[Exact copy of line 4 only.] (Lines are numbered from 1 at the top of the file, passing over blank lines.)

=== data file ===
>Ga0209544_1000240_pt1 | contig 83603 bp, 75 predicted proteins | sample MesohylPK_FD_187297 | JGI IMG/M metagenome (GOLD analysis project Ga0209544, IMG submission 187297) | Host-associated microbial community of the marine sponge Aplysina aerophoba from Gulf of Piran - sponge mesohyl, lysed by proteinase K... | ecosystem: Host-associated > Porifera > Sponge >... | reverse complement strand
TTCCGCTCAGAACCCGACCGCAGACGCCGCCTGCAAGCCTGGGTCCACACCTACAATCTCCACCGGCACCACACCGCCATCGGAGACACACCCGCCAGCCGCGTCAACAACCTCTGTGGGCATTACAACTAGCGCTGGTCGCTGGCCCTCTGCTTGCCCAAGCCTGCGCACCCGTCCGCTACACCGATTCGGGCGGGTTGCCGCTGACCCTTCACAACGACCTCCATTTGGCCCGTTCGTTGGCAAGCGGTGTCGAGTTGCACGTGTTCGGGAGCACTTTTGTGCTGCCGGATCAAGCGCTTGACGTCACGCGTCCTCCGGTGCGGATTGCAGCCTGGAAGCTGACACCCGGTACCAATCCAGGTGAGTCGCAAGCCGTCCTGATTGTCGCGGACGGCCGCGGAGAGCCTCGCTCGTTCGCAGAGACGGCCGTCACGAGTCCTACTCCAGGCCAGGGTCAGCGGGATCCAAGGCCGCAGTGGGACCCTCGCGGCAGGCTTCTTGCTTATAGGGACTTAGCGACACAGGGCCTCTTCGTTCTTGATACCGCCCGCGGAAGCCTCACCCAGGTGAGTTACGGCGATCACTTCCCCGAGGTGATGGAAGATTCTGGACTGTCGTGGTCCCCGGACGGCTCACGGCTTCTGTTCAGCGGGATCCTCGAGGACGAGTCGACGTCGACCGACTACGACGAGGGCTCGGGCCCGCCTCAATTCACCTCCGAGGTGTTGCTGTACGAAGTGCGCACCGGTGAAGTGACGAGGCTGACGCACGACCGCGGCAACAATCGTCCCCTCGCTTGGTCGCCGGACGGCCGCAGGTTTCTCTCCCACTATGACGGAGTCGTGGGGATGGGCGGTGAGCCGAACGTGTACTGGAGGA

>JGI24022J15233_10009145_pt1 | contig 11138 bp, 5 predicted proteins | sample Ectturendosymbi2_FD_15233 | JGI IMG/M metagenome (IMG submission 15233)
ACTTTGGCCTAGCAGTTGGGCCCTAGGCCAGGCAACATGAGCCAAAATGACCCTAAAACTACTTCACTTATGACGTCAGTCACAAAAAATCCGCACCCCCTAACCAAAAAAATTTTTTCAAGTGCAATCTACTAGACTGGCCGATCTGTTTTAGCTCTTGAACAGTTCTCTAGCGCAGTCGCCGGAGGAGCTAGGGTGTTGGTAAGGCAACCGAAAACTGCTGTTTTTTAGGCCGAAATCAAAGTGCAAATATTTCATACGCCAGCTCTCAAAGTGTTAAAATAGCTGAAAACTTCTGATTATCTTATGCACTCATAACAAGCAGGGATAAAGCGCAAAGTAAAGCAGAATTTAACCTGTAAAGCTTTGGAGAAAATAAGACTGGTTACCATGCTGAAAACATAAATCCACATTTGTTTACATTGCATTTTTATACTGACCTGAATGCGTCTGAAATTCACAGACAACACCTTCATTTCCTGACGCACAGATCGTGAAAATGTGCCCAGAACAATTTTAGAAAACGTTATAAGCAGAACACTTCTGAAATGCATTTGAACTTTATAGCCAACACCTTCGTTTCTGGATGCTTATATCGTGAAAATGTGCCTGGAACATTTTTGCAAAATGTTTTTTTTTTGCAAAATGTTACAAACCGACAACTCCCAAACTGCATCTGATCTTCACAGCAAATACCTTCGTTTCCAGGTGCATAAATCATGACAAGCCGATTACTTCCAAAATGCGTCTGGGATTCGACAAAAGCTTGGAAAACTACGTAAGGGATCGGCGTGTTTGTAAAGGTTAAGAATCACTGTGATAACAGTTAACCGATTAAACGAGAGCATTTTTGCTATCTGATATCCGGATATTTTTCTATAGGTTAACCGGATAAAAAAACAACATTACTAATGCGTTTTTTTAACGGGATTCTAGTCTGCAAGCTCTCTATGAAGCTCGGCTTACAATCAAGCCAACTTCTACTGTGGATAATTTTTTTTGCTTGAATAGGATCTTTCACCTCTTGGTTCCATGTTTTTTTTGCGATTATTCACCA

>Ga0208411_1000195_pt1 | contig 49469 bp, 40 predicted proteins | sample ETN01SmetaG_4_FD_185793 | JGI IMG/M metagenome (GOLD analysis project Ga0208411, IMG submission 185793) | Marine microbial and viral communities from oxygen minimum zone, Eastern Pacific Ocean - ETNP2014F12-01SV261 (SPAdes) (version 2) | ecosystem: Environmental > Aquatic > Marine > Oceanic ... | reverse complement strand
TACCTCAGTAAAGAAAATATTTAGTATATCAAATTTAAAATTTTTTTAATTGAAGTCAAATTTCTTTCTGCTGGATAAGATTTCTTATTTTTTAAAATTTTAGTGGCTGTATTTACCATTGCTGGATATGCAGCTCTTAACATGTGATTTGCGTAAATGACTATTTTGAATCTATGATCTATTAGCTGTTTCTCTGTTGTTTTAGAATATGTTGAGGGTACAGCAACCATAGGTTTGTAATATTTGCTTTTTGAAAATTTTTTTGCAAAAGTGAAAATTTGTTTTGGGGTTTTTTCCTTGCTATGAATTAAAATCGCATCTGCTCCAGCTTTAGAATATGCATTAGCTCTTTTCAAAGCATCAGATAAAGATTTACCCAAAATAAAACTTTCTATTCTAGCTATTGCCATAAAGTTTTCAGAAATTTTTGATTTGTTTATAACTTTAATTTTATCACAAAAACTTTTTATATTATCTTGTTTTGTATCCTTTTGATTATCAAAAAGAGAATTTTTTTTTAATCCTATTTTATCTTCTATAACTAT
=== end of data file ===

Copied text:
ACTTTGGCCTAGCAGTTGGGCCCTAGGCCAGGCAACATGAGCCAAAATGACCCTAAAACTACTTCACTTATGACGTCAGTCACAAAAAATCCGCACCCCCTAACCAAAAAAATTTTTTCAAGTGCAATCTACTAGACTGGCCGATCTGTTTTAGCTCTTGAACAGTTCTCTAGCGCAGTCGCCGGAGGAGCTAGGGTGTTGGTAAGGCAACCGAAAACTGCTGTTTTTTAGGCCGAAATCAAAGTGCAAATATTTCATACGCCAGCTCTCAAAGTGTTAAAATAGCTGAAAACTTCTGATTATCTTATGCACTCATAACAAGCAGGGATAAAGCGCAAAGTAAAGCAGAATTTAACCTGTAAAGCTTTGGAGAAAATAAGACTGGTTACCATGCTGAAAACATAAATCCACATTTGTTTACATTGCATTTTTATACTGACCTGAATGCGTCTGAAATTCACAGACAACACCTTCATTTCCTGACGCACAGATCGTGAAAATGTGCCCAGAACAATTTTAGAAAACGTTATAAGCAGAACACTTCTGAAATGCATTTGAACTTTATAGCCAACACCTTCGTTTCTGGATGCTTATATCGTGAAAATGTGCCTGGAACATTTTTGCAAAATGTTTTTTTTTTGCAAAATGTTACAAACCGACAACTCCCAAACTGCATCTGATCTTCACAGCAAATACCTTCGTTTCCAGGTGCATAAATCATGACAAGCCGATTACTTCCAAAATGCGTCTGGGATTCGACAAAAGCTTGGAAAACTACGTAAGGGATCGGCGTGTTTGTAAAGGTTAAGAATCACTGTGATAACAGTTAACCGATTAAACGAGAGCATTTTTGCTATCTGATATCCGGATATTTTTCTATAGGTTAACCGGATAAAAAAACAACATTACTAATGCGTTTTTTTAACGGGATTCTAGTCTGCAAGCTCTCTATGAAGCTCGGCTTACAATCAAGCCAACTTCTACTGTGGATAATTTTTTTTGCTTGAATAGGATCTTTCACCTCTTGGTTCCATGTTTTTTTTGCGATTATTCACCA